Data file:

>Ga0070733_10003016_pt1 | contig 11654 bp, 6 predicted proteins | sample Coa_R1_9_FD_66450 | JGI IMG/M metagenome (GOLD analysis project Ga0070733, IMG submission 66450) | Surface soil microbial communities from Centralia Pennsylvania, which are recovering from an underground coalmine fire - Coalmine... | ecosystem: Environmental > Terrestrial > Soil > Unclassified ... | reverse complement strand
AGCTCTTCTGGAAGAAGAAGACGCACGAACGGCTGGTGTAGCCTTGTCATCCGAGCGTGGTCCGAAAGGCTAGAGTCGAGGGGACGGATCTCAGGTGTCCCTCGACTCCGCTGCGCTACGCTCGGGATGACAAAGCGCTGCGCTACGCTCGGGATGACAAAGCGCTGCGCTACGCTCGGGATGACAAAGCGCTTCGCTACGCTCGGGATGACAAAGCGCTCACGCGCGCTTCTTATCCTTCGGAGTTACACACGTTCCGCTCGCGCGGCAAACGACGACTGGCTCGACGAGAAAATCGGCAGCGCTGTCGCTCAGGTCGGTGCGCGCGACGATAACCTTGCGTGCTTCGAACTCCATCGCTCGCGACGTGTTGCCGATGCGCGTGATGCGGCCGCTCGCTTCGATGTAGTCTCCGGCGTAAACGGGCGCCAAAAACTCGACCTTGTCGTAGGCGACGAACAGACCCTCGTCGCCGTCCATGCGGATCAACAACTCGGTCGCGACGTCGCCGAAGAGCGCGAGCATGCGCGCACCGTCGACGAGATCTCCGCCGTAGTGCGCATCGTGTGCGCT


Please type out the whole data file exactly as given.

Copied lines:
>Ga0070733_10003016_pt1 | contig 11654 bp, 6 predicted proteins | sample Coa_R1_9_FD_66450 | JGI IMG/M metagenome (GOLD analysis project Ga0070733, IMG submission 66450) | Surface soil microbial communities from Centralia Pennsylvania, which are recovering from an underground coalmine fire - Coalmine... | ecosystem: Environmental > Terrestrial > Soil > Unclassified ... | reverse complement strand
AGCTCTTCTGGAAGAAGAAGACGCACGAACGGCTGGTGTAGCCTTGTCATCCGAGCGTGGTCCGAAAGGCTAGAGTCGAGGGGACGGATCTCAGGTGTCCCTCGACTCCGCTGCGCTACGCTCGGGATGACAAAGCGCTGCGCTACGCTCGGGATGACAAAGCGCTGCGCTACGCTCGGGATGACAAAGCGCTTCGCTACGCTCGGGATGACAAAGCGCTCACGCGCGCTTCTTATCCTTCGGAGTTACACACGTTCCGCTCGCGCGGCAAACGACGACTGGCTCGACGAGAAAATCGGCAGCGCTGTCGCTCAGGTCGGTGCGCGCGACGATAACCTTGCGTGCTTCGAACTCCATCGCTCGCGACGTGTTGCCGATGCGCGTGATGCGGCCGCTCGCTTCGATGTAGTCTCCGGCGTAAACGGGCGCCAAAAACTCGACCTTGTCGTAGGCGACGAACAGACCCTCGTCGCCGTCCATGCGGATCAACAACTCGGTCGCGACGTCGCCGAAGAGCGCGAGCATGCGCGCACCGTCGACGAGATCTCCGCCGTAGTGCGCATCGTGTGCGCT